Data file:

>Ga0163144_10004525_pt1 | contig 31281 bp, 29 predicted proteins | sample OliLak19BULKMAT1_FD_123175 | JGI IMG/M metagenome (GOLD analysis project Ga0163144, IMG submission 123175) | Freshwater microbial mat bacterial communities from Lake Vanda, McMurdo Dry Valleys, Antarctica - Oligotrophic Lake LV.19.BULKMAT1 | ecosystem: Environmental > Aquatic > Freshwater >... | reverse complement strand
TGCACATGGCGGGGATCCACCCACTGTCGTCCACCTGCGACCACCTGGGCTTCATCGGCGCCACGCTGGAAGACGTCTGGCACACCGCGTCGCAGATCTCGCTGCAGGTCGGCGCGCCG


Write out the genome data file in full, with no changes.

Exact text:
>Ga0163144_10004525_pt1 | contig 31281 bp, 29 predicted proteins | sample OliLak19BULKMAT1_FD_123175 | JGI IMG/M metagenome (GOLD analysis project Ga0163144, IMG submission 123175) | Freshwater microbial mat bacterial communities from Lake Vanda, McMurdo Dry Valleys, Antarctica - Oligotrophic Lake LV.19.BULKMAT1 | ecosystem: Environmental > Aquatic > Freshwater >... | reverse complement strand
TGCACATGGCGGGGATCCACCCACTGTCGTCCACCTGCGACCACCTGGGCTTCATCGGCGCCACGCTGGAAGACGTCTGGCACACCGCGTCGCAGATCTCGCTGCAGGTCGGCGCGCCG